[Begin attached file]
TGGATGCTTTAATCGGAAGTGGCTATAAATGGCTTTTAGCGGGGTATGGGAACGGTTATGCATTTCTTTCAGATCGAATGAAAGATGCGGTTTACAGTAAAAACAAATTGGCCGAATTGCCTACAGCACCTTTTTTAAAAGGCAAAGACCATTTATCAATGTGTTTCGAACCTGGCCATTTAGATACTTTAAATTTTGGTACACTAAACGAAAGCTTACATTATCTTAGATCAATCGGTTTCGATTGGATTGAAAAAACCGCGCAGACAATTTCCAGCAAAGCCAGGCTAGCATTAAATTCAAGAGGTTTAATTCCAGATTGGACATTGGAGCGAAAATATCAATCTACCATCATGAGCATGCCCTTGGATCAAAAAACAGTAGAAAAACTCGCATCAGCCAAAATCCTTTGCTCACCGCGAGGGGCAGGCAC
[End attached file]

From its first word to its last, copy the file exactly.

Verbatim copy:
TGGATGCTTTAATCGGAAGTGGCTATAAATGGCTTTTAGCGGGGTATGGGAACGGTTATGCATTTCTTTCAGATCGAATGAAAGATGCGGTTTACAGTAAAAACAAATTGGCCGAATTGCCTACAGCACCTTTTTTAAAAGGCAAAGACCATTTATCAATGTGTTTCGAACCTGGCCATTTAGATACTTTAAATTTTGGTACACTAAACGAAAGCTTACATTATCTTAGATCAATCGGTTTCGATTGGATTGAAAAAACCGCGCAGACAATTTCCAGCAAAGCCAGGCTAGCATTAAATTCAAGAGGTTTAATTCCAGATTGGACATTGGAGCGAAAATATCAATCTACCATCATGAGCATGCCCTTGGATCAAAAAACAGTAGAAAAACTCGCATCAGCCAAAATCCTTTGCTCACCGCGAGGGGCAGGCAC